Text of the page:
Many African-Americans may not be getting effective doses of the HIV drug maraviroc, a new study from Johns Hopkins suggests. The initial dosing studies, completed before the drug was licensed in 2007, included mostly European-Americans, who generally lack a protein that is key to removing maraviroc from the body.
The current study shows that people with maximum levels of the protein — including nearly half of African-Americans — end up with less maraviroc in their bodies compared to those who lack the protein even when given the same dose. A simple genetic test for the gene that makes the CYP3A5 protein could be used to determine what doses would achieve effective levels in individuals, the researchers say.
“Because African-Americans are disproportionately affected by HIV infection, it is doubly important that we get the dosing right,” says Namandje Bumpus, PhD, an assistant professor of pharmacology and molecular sciences at the Johns Hopkins University School of Medicine.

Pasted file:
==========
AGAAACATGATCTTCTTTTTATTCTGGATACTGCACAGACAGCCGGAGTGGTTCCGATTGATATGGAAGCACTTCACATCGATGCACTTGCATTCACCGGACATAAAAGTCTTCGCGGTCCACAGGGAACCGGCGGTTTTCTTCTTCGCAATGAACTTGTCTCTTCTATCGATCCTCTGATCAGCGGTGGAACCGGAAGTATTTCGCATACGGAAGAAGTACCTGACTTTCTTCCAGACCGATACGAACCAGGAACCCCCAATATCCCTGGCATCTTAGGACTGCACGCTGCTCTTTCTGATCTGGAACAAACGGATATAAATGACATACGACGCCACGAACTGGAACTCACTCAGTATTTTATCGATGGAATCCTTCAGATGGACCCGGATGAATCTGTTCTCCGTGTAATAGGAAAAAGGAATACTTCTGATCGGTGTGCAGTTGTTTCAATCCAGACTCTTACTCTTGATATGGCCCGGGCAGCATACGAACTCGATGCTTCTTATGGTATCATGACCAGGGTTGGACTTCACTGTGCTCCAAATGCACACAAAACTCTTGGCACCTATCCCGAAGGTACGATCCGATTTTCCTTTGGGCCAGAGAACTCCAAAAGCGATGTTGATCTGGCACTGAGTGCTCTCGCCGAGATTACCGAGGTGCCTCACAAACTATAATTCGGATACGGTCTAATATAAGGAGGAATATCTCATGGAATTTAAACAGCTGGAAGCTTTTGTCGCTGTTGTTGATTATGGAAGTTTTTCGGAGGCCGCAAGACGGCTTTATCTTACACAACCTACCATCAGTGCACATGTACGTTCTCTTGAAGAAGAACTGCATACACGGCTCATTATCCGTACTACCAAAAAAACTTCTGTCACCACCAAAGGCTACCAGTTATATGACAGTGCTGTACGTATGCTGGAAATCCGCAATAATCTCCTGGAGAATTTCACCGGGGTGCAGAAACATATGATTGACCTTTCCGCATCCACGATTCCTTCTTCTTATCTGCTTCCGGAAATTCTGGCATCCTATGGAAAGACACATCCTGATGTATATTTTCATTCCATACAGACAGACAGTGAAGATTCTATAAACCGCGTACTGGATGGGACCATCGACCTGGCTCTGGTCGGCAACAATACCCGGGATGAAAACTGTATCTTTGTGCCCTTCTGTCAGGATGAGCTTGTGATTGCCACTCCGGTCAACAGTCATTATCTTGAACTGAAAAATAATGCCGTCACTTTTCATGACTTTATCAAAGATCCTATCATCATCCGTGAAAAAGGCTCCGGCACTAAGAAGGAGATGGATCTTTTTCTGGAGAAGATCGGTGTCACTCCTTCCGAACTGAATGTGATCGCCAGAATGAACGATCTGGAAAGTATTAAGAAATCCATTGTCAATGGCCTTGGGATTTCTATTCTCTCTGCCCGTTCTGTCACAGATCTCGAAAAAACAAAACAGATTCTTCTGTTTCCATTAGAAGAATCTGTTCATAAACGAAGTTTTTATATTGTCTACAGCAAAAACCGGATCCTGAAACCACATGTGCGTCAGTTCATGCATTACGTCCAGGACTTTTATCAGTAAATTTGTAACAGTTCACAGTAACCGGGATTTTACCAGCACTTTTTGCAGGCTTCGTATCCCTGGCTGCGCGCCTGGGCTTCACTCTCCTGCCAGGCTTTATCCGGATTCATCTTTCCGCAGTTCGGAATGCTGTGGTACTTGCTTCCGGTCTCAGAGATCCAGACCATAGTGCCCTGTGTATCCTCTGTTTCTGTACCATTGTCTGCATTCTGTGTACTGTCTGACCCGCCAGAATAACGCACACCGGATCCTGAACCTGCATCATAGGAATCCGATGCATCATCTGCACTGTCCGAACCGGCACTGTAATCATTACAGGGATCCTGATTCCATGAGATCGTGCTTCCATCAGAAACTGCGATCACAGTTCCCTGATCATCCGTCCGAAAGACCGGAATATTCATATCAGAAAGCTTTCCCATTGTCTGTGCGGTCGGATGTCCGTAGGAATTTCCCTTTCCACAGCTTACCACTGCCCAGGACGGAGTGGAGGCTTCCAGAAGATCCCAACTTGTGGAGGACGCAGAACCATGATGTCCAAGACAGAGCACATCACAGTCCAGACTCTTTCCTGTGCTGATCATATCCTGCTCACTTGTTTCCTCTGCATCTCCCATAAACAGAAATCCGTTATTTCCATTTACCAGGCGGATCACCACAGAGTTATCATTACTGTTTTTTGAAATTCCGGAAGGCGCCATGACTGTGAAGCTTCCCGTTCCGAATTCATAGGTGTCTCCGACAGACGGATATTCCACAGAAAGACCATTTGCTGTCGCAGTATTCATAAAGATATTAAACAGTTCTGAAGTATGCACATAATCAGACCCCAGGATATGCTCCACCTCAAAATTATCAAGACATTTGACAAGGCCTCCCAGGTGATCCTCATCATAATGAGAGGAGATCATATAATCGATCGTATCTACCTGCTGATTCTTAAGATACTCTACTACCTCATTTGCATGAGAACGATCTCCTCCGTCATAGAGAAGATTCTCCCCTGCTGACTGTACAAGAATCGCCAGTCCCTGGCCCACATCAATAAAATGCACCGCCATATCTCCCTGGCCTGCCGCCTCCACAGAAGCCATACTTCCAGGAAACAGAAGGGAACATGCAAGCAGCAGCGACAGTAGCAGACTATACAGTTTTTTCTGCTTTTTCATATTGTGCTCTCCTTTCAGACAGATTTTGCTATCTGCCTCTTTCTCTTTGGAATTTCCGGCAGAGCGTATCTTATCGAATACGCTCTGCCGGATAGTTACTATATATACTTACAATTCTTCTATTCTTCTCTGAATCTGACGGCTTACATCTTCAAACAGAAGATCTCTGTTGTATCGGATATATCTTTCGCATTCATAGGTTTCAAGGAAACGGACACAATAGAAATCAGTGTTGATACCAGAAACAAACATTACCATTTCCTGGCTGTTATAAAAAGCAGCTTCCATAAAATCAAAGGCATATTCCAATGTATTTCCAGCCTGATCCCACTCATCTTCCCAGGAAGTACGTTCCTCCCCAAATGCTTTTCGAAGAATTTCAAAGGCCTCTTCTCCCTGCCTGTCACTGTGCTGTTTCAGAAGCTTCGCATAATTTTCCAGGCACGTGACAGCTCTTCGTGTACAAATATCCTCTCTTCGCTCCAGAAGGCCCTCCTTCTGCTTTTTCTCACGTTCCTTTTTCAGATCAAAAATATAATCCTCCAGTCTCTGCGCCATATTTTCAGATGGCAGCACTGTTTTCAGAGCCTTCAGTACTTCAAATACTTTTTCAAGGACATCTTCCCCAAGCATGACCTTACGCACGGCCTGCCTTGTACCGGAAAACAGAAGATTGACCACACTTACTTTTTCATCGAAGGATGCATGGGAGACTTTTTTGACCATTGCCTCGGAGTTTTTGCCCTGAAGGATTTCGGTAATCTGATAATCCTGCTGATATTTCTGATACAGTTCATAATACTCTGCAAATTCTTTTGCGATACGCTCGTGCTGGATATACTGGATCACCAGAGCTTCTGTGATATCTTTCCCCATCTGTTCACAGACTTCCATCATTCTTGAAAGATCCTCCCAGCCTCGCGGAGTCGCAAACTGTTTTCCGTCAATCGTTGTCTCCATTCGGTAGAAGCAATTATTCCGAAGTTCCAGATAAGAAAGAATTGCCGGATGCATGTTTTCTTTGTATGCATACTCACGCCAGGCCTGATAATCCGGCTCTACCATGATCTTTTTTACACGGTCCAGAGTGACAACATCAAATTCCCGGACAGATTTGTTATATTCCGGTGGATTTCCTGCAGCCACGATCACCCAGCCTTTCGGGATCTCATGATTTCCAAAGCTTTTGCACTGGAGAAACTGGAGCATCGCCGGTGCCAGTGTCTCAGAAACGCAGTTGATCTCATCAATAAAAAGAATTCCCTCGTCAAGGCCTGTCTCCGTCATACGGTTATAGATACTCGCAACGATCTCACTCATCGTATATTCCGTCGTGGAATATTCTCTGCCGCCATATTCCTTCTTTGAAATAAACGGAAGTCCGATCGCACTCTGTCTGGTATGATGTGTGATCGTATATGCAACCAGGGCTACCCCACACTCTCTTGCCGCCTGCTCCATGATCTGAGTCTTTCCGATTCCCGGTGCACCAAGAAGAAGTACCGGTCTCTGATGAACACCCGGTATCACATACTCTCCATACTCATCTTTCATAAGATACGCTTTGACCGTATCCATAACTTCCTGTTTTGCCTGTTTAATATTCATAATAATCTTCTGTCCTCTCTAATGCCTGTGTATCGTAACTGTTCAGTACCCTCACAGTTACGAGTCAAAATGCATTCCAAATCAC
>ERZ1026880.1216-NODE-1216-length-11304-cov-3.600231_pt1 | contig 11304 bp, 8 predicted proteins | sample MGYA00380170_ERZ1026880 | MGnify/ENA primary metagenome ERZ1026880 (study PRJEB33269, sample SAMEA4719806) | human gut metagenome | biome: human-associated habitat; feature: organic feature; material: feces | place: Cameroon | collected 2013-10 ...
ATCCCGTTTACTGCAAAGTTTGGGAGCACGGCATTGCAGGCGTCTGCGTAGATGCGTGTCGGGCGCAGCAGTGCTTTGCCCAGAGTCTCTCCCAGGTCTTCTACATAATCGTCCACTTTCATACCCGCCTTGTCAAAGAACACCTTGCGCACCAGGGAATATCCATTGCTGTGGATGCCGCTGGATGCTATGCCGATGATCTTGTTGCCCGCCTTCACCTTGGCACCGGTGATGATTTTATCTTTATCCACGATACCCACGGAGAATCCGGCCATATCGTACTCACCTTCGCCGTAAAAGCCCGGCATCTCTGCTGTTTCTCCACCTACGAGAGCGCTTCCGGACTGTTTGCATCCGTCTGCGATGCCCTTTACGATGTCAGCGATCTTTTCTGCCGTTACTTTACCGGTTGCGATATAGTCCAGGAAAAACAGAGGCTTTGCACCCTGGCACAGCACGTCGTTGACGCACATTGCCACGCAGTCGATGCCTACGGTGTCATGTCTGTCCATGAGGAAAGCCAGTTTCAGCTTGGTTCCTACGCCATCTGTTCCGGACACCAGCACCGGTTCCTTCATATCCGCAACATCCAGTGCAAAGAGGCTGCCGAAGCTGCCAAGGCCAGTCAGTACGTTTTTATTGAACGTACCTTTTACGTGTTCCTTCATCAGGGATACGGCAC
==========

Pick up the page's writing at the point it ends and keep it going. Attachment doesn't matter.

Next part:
Normally, the absence of CYP3A5 is not noticeable; a very similar protein, CYP3A4, acts on most of the same drugs. But, for a few drugs, like maraviroc and the cancer drug vincristine, CYP3A5 seems to play a particularly prominent role in helping to remove them from the body. In those cases, the presence or absence of CYP3A5 would likely affect the amount of a drug in the bloodstream, the Johns Hopkins team predicted. And since 85 percent of participants in the maraviroc dosing study were European-Americans, who typically lack functional CYP3A5, the researchers surmised that the recommended dose for maraviroc could be too low for anyone with two functional copies of the gene — including 45 percent of African-Americans.
Read the full, original story: Dosage of HIV drug may be ineffective for half of African-Americans